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Hartlepool shop allowed to sell booze despite petition from concerned residents

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COUNCILLORS have agreed plans for a shop to be able to sell booze despite objections from dozens of residents.

Hartlepool Borough Council’s licensing sub-committee has granted a premises licence to Jasdeep Kaur, who owns a shop in Jesmond Road, in Hartlepool.

The licence gives Mrs Kaur permission to sell alcohol, known as off-sales, from the shop from 9am until 10pm Monday to Sunday.

Permission was given the green-light by committee members despite objections from three residents and a separate petition that was signed by 21 residents.

Residents were upset about potential anti-social behaviour problems, children attempting to buy booze and noise from the shop shutters when they were closing at night.

Despite residents raising concerns, Cleveland Police and Trading Standards had not objected because a number of conditions had been agreed by Mrs Kaur, conditions designed to reduce the possibility of sales of alcohol to children and included the installation of a CCTV system, the adoption of a Challenge 25 policy and other training.

During a presentation to the committee, Mrs Kaur indicated she wished to be able to provide a “service to the local community”, while also confirming there would be at least two members of staff in the premises and that all staff would be fully trained.

Committee members noted that the premises were up for let and the applicant confirmed that while she would run the shop initially her long term plan was to lease the premises.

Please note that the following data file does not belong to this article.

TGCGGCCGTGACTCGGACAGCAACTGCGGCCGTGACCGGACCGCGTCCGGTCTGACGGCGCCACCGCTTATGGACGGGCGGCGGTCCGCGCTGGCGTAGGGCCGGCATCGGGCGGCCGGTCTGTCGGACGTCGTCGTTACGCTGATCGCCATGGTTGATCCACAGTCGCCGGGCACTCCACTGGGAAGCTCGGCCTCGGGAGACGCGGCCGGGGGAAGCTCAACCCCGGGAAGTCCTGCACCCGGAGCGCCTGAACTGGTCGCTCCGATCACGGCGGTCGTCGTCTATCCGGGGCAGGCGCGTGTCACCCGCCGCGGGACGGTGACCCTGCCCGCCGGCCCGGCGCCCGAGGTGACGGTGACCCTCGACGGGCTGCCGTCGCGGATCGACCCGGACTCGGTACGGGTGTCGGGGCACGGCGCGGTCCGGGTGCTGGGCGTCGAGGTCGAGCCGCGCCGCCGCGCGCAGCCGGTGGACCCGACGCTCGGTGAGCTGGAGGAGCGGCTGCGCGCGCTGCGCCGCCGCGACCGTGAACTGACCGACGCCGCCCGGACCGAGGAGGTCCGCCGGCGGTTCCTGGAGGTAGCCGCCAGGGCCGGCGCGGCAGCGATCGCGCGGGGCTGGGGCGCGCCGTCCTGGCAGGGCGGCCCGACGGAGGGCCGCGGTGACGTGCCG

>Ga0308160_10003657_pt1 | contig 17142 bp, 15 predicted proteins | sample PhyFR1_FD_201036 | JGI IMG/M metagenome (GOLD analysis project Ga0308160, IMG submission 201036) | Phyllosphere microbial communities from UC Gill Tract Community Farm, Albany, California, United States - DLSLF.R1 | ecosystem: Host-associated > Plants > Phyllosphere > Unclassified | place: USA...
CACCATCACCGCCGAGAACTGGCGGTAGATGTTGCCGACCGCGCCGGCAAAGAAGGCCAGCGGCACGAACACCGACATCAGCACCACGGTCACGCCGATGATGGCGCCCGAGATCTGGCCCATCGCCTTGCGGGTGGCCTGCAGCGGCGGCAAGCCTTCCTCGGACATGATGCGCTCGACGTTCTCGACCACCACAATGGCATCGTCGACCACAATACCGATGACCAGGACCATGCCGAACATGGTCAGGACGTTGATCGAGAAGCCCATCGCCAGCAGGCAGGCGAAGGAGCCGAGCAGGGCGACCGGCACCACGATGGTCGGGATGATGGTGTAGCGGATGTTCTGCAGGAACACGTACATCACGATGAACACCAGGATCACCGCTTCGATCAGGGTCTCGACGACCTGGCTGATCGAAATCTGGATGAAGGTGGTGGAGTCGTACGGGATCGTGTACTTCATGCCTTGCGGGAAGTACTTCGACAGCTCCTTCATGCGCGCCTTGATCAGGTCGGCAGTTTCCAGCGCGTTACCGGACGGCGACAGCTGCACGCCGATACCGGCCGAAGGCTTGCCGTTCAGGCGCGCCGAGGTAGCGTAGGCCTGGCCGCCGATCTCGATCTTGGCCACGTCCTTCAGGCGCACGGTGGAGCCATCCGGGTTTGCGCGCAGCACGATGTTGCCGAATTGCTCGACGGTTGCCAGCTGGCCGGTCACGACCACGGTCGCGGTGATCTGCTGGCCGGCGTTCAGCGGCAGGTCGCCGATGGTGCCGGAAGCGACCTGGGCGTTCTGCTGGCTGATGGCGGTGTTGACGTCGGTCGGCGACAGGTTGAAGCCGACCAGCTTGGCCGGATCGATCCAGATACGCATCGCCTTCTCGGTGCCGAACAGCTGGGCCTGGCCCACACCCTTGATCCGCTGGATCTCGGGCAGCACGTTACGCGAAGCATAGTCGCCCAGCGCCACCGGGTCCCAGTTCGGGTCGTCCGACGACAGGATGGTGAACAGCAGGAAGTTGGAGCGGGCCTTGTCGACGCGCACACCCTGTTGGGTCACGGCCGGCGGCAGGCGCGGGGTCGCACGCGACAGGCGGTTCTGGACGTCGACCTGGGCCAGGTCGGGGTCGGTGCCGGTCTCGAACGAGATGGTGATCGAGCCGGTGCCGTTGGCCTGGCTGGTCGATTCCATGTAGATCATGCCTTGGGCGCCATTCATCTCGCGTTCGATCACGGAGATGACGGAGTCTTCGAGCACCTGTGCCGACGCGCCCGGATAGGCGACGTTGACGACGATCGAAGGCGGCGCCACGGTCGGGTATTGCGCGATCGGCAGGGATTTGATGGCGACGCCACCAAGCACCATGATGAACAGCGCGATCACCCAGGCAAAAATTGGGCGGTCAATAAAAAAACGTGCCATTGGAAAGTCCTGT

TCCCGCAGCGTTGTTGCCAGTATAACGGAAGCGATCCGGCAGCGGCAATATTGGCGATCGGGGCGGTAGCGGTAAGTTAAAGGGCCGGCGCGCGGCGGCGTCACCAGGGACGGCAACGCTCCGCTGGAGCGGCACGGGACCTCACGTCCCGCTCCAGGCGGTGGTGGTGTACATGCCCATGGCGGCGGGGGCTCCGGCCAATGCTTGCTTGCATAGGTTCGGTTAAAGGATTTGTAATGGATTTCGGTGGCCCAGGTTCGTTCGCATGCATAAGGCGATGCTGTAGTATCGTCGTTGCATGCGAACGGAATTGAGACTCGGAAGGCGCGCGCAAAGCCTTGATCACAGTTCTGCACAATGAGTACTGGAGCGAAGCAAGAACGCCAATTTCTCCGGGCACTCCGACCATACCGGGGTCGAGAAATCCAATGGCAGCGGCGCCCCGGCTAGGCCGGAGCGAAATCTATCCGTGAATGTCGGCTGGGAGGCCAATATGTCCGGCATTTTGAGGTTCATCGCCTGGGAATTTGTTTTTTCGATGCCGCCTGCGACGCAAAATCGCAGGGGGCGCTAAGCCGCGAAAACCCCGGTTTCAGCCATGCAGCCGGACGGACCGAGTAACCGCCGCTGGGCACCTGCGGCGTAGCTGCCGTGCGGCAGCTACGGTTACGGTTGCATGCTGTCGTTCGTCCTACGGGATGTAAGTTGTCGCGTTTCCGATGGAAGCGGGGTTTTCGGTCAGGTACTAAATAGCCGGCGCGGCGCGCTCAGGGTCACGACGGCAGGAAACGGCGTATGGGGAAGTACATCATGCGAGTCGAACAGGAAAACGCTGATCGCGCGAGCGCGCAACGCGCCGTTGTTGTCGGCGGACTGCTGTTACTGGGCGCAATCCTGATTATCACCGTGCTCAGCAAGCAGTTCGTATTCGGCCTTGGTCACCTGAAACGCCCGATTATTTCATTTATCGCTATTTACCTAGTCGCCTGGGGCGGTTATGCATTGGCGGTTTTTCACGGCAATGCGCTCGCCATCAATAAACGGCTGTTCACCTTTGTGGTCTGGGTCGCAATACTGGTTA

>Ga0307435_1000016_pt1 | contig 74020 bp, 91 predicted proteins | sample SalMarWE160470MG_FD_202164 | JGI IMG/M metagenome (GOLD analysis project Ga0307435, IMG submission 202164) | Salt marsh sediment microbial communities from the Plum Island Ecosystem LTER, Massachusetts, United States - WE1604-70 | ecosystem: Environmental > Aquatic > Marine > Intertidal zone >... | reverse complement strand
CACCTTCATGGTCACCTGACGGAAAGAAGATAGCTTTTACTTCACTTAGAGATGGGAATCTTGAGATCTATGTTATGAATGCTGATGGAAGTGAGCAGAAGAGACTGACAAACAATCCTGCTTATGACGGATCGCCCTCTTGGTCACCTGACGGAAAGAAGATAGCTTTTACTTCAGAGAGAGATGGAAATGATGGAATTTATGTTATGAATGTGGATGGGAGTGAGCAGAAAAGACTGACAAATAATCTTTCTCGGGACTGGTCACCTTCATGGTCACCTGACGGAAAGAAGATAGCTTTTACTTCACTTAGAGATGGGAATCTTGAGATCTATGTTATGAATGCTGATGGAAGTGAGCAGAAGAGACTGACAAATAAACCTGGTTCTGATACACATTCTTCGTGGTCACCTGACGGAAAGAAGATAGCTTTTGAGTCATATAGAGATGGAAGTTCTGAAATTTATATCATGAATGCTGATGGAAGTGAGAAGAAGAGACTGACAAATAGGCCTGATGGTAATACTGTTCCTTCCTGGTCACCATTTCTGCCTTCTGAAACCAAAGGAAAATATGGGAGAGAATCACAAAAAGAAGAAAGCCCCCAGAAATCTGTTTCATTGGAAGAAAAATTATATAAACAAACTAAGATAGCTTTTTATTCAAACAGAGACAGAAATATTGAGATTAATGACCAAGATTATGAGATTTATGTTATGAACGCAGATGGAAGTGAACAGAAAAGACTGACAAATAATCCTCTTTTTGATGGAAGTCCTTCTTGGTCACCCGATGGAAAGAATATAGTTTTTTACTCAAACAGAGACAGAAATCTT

Ian Harrison, the council’s principal trading standards and licensing officer, said any future leaseholder would become the licence holder of the premises meaning Mrs Kaur would not be legally responsible for the day to day running of the premises.

If that were to happen, the council’s licensing team would visit the licence holder during their first month in charge and advise them of the conditions. That, the committee heard, was standard practice.

Ahead of the meeting, the council as the licensing authority had received objections from three local residents plus the petition.

Licensing chiefs said among the issues specifically raised by the objectors were the potential for traffic related accidents, particularly due to the premises close proximity to Jesmond Road primary school, anti-social behaviour problems, children attempting to purchase alcohol and noise from the shop shutters when closing at night.

But despite the concerns, the premises licence was agreed by the licensing sub-committee is chaired by Conservative councillor George Morris.

A council report said: “The licensing sub-committee considered the application and representations put forward by the applicant and the written representations received by way of objection.

“The licensing sub-committee considered that the representations did not disclose convincing grounds and evidence to demonstrate that the licensing objectives would be undermined if the application was granted.

“In the circumstances the application was granted in its entirety.”

 

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